Decision Date: May 31, 2011
Panel: Alan Andison
Keywords: Environmental Management Act – ss. 94(1)(a), 94(2); West Moberly First Nations v. British Columbia (Chief Inspector of Mines), 2010 BCSC 359; party status; preliminary application
The West Moberly First Nations (“West Moberly”) applied to be added as a Third Party, with full party status, in an appeal by Colonial Coal Corporation (“Colonial Coal”).
Colonial Coal had appealed a decision of the Regional Manager (the “Manager”), Recreational Fisheries and Wildlife Programs, Peace Region, Ministry of Environment, refusing to issue a permit that would allow Colonial Coal to use motor vehicles to build access trails in an area closed to motor vehicles under the Motor Vehicle Prohibition Regulation. Colonial Coal intended to build approximately 9.2 kilometres of new trails and to reopen and modify 0.3 kilometres of existing trails to support its mineral exploration activities south-east of Tumbler Ridge, BC. Some of the proposed or existing trails are located above the elevation of 1400 metres. The Regional Manager refused to issue the permit on the grounds that the motor vehicles would be going through sensitive caribou habitat.
West Moberly applied to be added as a Third Party with full party status, on the basis that it has a direct interest in the outcome of the appeal, and in particular, the potential impacts of Colonial Coal’s permit application on caribou.
Colonial Coal opposed West Moberly’s application to be added as a party.
The Regional Manager took no position on West Moberly’s application.
The Board first considered whether West Moberly has a valid interest in participating. The Board found that West Moberly has an interest in the subject matter of the appeal and may be impacted by the Board’s decision on the appeal; in particular, it has an interest in the health and population of the caribou herd at issue and it may be affected by an activity that negatively affects the herd.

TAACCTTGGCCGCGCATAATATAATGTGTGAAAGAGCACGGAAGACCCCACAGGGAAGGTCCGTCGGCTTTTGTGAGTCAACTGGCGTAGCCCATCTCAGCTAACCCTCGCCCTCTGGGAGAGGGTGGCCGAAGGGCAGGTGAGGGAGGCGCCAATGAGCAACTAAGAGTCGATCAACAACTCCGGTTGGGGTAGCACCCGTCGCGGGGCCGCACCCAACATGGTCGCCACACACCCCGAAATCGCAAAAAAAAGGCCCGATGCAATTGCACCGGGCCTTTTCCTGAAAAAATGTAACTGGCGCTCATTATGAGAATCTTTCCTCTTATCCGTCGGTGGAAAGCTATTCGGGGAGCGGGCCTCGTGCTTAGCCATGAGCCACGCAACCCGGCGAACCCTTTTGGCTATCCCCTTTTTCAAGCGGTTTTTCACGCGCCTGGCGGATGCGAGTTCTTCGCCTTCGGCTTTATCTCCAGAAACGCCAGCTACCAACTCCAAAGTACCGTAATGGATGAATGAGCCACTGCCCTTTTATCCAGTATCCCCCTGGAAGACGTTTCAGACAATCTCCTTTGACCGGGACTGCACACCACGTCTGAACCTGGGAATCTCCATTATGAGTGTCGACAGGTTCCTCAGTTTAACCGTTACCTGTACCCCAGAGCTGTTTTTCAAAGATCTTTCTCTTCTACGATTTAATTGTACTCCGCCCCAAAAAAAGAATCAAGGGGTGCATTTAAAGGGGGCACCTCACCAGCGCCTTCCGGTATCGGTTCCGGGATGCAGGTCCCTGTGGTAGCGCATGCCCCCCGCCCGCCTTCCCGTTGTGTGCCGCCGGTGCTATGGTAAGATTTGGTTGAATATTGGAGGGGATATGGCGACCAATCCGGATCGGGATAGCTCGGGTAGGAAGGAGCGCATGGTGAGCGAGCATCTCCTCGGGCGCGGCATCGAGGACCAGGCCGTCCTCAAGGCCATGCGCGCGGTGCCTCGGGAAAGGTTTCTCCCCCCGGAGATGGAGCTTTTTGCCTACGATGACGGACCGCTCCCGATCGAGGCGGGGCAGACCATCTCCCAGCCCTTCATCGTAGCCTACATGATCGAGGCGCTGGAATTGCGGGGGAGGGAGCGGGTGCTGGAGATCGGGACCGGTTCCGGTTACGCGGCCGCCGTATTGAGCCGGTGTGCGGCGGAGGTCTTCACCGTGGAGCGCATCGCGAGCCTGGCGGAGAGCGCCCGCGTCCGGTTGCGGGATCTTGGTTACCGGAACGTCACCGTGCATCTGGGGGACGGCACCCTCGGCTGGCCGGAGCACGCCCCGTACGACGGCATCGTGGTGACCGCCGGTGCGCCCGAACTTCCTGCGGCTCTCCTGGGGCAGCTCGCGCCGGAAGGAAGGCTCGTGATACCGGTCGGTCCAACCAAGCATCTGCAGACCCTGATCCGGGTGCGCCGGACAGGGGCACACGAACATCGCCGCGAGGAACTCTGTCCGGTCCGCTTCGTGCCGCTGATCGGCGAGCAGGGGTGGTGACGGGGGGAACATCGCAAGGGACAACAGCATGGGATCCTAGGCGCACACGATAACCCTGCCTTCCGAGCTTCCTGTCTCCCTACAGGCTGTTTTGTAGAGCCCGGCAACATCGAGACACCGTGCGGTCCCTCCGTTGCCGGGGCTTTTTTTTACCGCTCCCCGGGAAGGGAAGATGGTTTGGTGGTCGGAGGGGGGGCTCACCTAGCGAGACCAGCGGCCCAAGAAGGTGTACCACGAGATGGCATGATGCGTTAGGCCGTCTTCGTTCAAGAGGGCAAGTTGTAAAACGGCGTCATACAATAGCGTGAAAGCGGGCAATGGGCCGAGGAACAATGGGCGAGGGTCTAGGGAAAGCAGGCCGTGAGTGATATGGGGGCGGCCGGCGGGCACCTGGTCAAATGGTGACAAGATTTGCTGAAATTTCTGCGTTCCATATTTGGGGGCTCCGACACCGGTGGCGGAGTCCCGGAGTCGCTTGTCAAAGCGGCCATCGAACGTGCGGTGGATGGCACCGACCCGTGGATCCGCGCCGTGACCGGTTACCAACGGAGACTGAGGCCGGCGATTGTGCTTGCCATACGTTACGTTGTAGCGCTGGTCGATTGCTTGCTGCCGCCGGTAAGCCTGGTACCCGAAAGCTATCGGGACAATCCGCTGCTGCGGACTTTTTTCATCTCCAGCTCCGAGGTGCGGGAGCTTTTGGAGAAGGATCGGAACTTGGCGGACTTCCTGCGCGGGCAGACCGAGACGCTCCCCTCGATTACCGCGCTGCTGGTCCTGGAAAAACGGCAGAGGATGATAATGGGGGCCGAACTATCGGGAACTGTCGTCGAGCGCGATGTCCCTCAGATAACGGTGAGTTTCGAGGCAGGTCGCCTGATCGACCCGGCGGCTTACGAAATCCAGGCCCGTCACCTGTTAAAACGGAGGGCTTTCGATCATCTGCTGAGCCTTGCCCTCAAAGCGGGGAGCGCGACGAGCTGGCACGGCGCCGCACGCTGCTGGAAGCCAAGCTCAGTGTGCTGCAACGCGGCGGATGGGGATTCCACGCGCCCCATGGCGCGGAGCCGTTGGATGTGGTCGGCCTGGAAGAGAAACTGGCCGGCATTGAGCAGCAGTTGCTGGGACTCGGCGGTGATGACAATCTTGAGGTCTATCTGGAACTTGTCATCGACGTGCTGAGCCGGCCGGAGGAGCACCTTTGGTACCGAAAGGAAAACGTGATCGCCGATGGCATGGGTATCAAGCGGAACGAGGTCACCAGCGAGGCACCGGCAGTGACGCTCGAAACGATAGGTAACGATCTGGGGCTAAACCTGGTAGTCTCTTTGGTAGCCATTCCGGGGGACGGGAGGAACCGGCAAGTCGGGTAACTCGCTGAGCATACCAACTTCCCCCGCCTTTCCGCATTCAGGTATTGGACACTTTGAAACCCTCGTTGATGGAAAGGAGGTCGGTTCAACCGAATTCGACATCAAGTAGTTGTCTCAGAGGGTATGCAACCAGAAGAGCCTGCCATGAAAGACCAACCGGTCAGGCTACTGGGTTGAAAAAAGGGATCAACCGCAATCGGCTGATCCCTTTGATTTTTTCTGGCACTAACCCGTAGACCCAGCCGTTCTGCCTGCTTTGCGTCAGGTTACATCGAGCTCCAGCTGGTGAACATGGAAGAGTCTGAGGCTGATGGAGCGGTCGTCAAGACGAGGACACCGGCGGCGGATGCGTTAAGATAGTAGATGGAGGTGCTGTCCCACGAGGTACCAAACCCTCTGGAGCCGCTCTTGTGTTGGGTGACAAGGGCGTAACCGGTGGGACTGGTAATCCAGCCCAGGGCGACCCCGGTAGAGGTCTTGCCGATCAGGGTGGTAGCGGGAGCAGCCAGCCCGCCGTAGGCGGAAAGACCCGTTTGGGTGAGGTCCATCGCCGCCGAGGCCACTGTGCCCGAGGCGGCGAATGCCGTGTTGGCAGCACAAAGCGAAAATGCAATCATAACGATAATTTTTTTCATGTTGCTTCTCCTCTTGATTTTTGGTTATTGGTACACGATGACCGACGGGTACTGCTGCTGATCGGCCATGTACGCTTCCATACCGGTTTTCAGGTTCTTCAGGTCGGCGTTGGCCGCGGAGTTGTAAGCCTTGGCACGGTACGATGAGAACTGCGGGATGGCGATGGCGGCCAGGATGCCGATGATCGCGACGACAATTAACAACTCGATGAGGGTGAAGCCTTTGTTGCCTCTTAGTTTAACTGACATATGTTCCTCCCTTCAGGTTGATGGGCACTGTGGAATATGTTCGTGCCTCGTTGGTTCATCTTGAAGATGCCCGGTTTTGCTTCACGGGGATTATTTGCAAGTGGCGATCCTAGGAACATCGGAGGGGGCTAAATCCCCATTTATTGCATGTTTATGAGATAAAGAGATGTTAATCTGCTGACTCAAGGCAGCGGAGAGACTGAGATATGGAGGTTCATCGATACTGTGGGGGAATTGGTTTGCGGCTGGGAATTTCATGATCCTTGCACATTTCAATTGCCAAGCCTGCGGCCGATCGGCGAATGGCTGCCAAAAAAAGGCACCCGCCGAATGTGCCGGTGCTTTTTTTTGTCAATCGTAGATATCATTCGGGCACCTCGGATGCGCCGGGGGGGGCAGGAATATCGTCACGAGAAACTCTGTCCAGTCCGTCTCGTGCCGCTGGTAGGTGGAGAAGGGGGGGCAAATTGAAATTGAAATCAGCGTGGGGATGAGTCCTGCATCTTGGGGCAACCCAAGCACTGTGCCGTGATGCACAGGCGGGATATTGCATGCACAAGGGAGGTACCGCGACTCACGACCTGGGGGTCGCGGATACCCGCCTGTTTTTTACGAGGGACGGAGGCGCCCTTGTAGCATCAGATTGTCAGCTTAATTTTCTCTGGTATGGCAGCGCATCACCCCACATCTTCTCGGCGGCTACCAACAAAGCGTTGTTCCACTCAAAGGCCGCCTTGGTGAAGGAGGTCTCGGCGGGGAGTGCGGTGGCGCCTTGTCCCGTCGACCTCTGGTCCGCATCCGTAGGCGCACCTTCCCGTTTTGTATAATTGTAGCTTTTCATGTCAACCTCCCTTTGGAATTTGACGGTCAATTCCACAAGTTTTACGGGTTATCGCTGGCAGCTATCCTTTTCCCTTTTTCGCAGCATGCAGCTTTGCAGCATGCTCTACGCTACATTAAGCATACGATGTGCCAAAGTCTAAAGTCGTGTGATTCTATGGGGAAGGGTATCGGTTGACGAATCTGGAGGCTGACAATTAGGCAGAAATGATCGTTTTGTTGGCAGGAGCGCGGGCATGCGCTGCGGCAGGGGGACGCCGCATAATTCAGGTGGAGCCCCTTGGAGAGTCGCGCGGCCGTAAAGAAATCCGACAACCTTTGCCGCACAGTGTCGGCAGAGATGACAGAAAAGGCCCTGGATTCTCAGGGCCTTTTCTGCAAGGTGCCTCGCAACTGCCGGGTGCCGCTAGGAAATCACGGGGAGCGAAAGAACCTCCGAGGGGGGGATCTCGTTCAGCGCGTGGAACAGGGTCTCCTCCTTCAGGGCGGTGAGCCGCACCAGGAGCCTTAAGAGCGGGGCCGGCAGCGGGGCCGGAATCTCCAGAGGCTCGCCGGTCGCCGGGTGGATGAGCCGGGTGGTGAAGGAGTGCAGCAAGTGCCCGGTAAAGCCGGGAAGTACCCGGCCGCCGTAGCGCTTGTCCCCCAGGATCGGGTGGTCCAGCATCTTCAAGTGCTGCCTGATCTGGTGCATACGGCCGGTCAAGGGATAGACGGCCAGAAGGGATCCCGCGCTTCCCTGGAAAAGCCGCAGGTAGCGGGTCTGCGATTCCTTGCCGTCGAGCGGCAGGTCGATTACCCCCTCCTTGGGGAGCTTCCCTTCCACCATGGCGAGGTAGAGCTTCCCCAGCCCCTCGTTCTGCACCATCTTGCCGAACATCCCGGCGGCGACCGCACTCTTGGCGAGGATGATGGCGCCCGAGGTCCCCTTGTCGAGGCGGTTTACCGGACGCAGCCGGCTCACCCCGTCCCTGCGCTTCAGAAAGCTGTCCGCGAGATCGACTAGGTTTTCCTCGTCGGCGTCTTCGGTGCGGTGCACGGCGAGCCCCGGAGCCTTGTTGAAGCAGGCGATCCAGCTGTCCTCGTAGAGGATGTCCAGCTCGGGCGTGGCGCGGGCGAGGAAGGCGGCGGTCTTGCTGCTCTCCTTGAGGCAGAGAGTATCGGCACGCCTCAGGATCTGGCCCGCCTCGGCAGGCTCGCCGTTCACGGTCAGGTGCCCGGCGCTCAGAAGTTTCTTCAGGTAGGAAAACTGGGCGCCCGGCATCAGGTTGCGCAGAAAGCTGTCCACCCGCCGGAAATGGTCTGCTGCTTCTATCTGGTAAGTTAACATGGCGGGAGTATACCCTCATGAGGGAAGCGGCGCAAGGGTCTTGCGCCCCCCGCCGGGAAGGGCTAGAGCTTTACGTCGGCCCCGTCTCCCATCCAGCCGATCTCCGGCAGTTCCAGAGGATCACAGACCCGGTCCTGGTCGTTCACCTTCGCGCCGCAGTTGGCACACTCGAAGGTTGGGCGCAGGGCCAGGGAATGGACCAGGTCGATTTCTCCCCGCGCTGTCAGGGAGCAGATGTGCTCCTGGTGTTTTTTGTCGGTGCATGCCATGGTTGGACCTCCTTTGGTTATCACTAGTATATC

The Board also considered whether West Moberly could be of assistance in the appeal, including whether it had relevant evidence to present, its expertise, whether there was any potential for delay or duplication as a result of its participation, and whether it had a unique perspective.
The Board found that West Moberly had, or appeared to have, relevant information on the caribou herd and on any impacts that a permit may have on its hunting and/or cultural rights. However, the Board had two concerns with West Moberly’s participation in the appeal. The first concern was that the information that West Moberly had about the caribou herd may be a duplication of the evidence to be presented by the Regional Manager. The Board noted that, if the Regional Manager decided that West Moberly’s evidence would be helpful to his case, he may submit evidence from members of West Moberly.
The Board’s second concern was in relation to West Moberly’s allegation that the Crown did not consult with West Moberly about the permit application, and that it “may be necessary for the EAB to consider the Crown’s constitutional obligations towards West Moberly in the context of this permit application and Appeal.” The Board held that, if West Moberly intends to introduce evidence and arguments regarding its right to hunt and the Crown’s duty to consult and accommodate, it would significantly expand the scope and nature of the appeal. The Board noted that the appeal proceeding is limited to the grounds of appeal raised by Colonial Coal, and the Board held that it would not hear extensive evidence and submissions about the Crown’s duty to consult and accommodate the West Moberly. Nor was the Board willing to hear full evidence and argument on those issues or make any final determination or findings respecting the Crown’s obligations in this case.
However, the Board noted that the Crown may have a constitutional obligation to consult and accommodate West Moberly before issuing a permit. Since Colonial Coal sought a permit as part of its appeal, the Board decided to grant limited party status to West Moberly to make submissions respecting their rights, and the constitutional obligations that may be owed to them should Colonial Coal’s appeal be successful. The Board ordered that those submissions would not include the opportunity to present evidence or ask questions (cross-examination). Accordingly, the Board allowed West Moberly to participate as a Third Party on a limited basis.
Accordingly, the application for party status was granted, in part.